Newspaper article The Florida Times Union

U.S. Open Tests Players on, off Court

Newspaper article The Florida Times Union

U.S. Open Tests Players on, off Court

Article excerpt

The Australian Open has the heat.

The French Open has the long points and the red clay.

And Wimbledon has the rain.

But as for the U.S. Open, which begins tomorrow and runs

through Sept. 7 at the new $254 million Arthur Ashe Stadium in

New York there's a lot more chaos for players to deal with: The

heat and humidity, the planes that fly overhead, the rowdy New

York fans known for moving about when they're not supposed to,

and the aromas from the food vendors.

"I think all of the players just kind of expect it when they

come to the Open," said Pete Sampras, the men's No. 1 seed who

will be playing for a fifth U.S. Open title. "You've just got to

deal with some stuff, some inconveniences that we don't deal

with on the [ATP] Tour much."

All that commotion makes the conditions at the year's fourth

Grand Slam event unique and more difficult for the players. But

watching how they deal with the distractions can make it more

exciting in spite of criticism from former players and the press

that the men's game is boring while the women's game is becoming

more interesting with young, cocky stars dominating tournaments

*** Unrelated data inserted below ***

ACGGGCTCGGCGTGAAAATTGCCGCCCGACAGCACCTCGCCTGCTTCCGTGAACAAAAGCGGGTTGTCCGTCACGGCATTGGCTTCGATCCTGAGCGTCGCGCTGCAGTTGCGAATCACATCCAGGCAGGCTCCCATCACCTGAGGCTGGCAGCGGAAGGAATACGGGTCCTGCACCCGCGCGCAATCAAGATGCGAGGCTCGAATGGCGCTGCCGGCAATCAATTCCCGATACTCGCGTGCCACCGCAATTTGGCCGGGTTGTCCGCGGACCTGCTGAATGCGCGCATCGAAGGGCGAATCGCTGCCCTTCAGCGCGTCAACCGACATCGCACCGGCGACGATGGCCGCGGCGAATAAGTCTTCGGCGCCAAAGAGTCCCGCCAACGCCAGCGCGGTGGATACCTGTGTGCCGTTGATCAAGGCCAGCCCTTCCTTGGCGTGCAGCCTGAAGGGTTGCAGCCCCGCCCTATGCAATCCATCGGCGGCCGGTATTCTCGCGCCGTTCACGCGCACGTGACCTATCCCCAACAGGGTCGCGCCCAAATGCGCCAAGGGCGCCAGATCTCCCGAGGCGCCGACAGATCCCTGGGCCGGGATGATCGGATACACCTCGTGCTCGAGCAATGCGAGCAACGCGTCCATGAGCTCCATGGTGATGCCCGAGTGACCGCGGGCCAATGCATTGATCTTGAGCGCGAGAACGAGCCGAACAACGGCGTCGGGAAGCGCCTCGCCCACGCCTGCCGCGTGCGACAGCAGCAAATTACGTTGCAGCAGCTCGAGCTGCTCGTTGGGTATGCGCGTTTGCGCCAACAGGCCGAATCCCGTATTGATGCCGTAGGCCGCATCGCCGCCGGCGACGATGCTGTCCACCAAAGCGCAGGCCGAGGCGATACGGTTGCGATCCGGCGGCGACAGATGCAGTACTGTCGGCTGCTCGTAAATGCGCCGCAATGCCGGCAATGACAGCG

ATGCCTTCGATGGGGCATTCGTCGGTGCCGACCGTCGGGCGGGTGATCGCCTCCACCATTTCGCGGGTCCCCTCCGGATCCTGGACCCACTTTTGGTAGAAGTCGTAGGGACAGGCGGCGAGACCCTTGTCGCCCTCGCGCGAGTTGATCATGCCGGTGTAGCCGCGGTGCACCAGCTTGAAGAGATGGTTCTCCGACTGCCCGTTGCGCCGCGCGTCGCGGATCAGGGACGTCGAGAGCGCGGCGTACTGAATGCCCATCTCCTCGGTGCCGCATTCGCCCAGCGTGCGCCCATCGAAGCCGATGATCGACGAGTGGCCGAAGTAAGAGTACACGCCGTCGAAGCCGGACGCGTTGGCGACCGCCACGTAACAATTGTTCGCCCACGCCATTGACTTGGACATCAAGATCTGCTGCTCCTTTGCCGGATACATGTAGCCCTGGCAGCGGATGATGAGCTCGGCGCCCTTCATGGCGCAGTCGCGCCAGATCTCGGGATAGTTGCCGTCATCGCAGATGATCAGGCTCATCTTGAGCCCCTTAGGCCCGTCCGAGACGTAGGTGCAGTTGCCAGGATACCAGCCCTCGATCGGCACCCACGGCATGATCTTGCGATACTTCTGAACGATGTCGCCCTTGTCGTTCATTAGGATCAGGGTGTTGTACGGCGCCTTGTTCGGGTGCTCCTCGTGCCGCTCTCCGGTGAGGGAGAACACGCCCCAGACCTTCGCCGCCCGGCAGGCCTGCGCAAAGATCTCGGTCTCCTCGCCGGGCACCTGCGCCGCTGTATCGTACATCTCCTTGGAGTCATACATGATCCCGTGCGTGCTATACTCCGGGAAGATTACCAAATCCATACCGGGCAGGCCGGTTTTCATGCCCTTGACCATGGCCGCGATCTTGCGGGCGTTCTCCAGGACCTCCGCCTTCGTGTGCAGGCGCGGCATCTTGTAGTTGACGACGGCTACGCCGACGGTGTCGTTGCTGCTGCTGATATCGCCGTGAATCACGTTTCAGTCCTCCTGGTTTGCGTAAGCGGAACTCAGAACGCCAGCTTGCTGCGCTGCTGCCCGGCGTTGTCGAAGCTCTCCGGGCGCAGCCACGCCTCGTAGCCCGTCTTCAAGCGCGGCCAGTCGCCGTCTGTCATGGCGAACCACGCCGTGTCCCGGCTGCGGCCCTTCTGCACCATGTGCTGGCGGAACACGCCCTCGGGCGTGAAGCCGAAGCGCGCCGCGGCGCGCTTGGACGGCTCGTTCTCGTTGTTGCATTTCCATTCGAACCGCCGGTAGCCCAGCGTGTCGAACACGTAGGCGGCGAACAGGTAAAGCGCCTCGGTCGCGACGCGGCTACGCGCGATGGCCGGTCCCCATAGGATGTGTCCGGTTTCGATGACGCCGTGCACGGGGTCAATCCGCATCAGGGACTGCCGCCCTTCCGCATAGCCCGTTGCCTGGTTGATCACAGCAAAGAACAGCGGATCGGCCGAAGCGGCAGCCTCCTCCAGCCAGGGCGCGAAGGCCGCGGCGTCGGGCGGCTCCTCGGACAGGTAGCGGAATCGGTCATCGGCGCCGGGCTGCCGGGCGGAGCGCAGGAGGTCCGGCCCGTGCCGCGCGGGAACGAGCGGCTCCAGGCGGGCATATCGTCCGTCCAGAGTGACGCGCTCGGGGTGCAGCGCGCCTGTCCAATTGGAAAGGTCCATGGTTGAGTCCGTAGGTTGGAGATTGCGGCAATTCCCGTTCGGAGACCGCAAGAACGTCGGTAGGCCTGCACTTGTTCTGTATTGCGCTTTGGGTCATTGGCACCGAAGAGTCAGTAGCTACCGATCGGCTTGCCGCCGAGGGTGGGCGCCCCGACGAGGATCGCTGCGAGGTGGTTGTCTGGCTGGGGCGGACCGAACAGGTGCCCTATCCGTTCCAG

while older players try to regain their old form.

The biggest obstacle the other players on the men's tour have

to deal with is Sampras, a coolheaded 26-year-old who describes

himself as "kind of laid back" and one who doesn't "get too

bothered from things."

"I've always tried to, you know, be someone that doesn't lose

his composure. It helps me be a better player," he said. "That

was kind of the way I was raised, the way I'm sure I'll always

be."

And until someone steps up to challenge Sampras, he'll always

be the one to beat. So far, no one appears up to that test and

that's why Sampras is heavily favored to win his 11th Grand Slam

title.

"Andre [Agassi] and I had all the ingredients to have

something, maybe like a Borg-McEnroe with different

personalities," Sampras said. "What we had a couple of years ago

was something pretty special."

While Sampras is on his way to becoming, according to some, the

greatest player of all time, Agassi has dropped to No. …

Search by... Author
Show... All Results Primary Sources Peer-reviewed

Oops!

An unknown error has occurred. Please click the button below to reload the page. If the problem persists, please try again in a little while.